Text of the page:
Watermarked Films Gain Ten Percent Increase in Revenue, Study Shows

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Fri, 06/05/2015 - 10:55 -- Nick Dager

A comprehensive five-country, independent study of movies shows the first statistically significant correlation between the use of the motion picture industry’s standardized Cinavia content protection technology and enhanced studio revenue.

“This study represents the most powerful data the industry has seen to date about how losses due to piracy can be converted into revenue by using Verance’s Cinavia technology,” said Verance CEO Nil Shah. “The data supports our earlier consumer segmentation study that shows most people pirating movies are ‘Dual Consumers’ who also buy legitimate copies, driven in part by curtailment and conversion technologies.”

The independent study examines annual box office revenues, DVD and Blu-ray disc sales data for the top-75 movies in the U.S., UK, Spain, Germany and France from 2010-13 – including more than 100 top-grossing films – and saw a statistically relevant increase in sales for films with Cinavia's watermarks in countries where Cinavia has meaningful penetration.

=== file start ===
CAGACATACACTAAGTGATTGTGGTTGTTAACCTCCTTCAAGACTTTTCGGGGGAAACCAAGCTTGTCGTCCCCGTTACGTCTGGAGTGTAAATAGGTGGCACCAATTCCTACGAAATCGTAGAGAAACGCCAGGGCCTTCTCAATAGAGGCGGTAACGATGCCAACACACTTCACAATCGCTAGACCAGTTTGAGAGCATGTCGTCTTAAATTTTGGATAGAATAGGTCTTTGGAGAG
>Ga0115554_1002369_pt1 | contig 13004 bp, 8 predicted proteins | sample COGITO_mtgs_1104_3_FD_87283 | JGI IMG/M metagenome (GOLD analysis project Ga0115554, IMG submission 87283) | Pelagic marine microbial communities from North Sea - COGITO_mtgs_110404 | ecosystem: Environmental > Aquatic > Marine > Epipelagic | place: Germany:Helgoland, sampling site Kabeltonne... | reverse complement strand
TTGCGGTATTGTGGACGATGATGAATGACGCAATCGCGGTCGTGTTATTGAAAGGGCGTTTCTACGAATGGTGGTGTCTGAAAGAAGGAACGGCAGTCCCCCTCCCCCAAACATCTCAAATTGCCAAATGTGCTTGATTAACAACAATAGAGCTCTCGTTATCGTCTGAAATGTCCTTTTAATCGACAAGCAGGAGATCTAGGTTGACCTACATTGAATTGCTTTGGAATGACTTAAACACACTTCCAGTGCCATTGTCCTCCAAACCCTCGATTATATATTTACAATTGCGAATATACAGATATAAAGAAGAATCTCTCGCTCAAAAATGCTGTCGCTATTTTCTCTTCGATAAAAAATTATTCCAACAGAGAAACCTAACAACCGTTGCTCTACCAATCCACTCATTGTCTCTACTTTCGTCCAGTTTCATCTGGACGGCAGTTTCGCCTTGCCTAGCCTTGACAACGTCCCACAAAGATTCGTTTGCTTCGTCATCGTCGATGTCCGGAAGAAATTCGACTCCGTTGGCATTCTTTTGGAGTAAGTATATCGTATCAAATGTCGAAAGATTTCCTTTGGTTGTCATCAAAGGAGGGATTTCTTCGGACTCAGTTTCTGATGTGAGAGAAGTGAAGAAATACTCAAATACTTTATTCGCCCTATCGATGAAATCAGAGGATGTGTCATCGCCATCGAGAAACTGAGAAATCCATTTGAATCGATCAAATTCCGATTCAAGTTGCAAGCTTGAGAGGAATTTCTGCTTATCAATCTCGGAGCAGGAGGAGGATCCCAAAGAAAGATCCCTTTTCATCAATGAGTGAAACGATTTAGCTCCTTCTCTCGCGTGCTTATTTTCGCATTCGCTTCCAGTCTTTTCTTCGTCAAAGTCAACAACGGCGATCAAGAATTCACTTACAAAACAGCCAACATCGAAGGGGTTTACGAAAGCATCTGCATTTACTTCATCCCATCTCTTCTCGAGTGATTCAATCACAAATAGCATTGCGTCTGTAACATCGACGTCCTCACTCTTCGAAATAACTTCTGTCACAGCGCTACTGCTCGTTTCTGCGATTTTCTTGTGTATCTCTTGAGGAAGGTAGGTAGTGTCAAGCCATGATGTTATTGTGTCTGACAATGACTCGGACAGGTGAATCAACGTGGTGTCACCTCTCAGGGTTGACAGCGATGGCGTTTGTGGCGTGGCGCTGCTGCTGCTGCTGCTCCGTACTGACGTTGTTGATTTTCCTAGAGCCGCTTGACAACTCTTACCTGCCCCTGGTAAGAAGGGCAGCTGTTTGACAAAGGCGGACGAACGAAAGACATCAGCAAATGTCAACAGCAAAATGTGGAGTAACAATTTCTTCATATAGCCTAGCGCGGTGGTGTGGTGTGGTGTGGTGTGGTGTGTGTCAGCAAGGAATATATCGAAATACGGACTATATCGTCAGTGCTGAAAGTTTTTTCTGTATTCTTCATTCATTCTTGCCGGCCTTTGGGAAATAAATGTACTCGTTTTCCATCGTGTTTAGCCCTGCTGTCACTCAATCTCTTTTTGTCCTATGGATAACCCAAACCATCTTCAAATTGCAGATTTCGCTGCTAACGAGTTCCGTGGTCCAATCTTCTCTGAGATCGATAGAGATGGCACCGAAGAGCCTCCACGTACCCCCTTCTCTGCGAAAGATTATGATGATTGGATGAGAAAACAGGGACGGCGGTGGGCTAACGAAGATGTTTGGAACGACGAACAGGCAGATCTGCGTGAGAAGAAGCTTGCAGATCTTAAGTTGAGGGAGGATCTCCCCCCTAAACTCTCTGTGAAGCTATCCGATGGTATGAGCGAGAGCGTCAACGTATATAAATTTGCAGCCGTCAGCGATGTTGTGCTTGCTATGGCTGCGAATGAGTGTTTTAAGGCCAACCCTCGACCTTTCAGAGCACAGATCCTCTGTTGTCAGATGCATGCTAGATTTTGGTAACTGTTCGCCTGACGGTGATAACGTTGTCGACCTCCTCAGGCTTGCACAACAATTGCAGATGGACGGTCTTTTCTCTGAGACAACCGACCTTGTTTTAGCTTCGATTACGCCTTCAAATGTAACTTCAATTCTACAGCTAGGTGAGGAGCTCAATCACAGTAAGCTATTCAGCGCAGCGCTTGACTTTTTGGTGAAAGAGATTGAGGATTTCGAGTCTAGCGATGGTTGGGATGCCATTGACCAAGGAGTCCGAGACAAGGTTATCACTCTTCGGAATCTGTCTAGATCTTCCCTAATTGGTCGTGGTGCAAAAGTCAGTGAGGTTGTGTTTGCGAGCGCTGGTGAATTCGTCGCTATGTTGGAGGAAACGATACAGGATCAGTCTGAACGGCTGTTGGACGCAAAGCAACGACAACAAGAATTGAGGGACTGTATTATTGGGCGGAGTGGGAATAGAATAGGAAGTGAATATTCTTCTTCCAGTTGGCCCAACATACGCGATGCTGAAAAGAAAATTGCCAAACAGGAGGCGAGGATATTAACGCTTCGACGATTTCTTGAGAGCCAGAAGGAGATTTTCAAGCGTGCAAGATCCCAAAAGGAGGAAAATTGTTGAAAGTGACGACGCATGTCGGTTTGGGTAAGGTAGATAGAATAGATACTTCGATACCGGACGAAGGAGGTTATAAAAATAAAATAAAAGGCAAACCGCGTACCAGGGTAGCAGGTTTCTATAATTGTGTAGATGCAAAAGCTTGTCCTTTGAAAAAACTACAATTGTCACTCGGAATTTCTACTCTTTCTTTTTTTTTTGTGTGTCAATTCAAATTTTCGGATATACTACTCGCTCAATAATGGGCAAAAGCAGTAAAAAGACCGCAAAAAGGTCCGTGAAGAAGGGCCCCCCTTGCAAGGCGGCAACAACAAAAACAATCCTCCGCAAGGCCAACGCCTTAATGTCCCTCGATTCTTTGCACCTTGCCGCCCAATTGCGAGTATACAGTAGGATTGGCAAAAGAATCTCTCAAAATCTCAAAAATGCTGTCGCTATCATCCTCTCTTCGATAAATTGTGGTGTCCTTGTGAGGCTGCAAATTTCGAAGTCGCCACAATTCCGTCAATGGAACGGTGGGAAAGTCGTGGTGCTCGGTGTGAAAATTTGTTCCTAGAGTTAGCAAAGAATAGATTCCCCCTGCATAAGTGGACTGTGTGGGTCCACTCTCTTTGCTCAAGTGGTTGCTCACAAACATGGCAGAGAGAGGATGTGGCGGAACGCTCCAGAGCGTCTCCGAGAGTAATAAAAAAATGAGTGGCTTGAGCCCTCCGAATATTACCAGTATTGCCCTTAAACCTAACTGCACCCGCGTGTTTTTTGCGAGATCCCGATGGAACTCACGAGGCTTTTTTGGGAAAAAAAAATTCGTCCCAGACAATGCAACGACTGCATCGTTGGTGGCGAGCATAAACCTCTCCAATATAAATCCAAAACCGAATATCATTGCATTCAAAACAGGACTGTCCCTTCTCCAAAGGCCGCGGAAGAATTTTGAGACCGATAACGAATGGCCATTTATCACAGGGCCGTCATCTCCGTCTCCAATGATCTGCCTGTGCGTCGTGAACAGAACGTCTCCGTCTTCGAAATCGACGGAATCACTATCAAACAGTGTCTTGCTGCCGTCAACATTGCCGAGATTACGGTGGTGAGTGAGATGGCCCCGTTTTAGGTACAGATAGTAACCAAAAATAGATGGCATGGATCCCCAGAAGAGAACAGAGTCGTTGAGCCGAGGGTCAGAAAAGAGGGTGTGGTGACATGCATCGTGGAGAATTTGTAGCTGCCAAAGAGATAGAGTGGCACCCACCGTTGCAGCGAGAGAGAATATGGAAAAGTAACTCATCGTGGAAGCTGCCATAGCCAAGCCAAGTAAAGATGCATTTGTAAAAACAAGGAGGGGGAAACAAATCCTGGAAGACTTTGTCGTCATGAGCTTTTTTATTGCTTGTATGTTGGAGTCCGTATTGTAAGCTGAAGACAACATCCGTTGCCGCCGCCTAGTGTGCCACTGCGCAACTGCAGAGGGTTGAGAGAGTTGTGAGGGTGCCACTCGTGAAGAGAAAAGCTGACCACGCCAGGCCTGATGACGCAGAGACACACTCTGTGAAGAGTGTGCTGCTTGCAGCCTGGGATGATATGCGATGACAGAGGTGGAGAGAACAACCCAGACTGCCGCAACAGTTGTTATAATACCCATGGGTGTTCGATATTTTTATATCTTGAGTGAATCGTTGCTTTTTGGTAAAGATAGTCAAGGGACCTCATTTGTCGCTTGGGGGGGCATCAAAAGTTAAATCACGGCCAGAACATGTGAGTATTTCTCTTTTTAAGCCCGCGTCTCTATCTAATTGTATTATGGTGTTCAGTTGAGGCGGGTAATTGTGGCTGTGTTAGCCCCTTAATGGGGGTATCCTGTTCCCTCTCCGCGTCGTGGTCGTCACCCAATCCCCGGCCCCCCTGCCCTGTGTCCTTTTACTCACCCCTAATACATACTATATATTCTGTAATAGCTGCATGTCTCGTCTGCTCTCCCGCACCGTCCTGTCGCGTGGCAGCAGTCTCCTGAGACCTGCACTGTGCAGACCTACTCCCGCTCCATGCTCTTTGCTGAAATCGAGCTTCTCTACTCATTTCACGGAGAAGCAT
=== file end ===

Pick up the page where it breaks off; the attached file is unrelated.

In an example year, DVD and Blu-ray disc sales get a 10 percent lift in revenue in the U.S. and U.K when the titles are watermarked for both the theatrical and home video markets. Additionally, watermarked disc sales rise 3.5 percent in France and 2 percent in Spain.

The economic study examines the sales impact of Verance’s Cinavia technology, an inaudible audio watermark embedded in motion picture soundtracks, relative to the performance of non-watermarked films in countries and years with high Cinavia device penetration. Researchers find the biggest impact on sales occurs on films watermarked with Cinavia both theatrically and for the home video market.

Verance CTO Joe Winograd said, “This research represents a significant development and was achieved through a rigorous methodology based on an econometric model with statistically sound references and measured market data.”

The motion picture industry standardized Cinavia in 2006 and today it is detected in more than 200 million consumer devices worldwide, including Blu-ray Disc players, game consoles, digital media adapters, PCs and set-top boxes.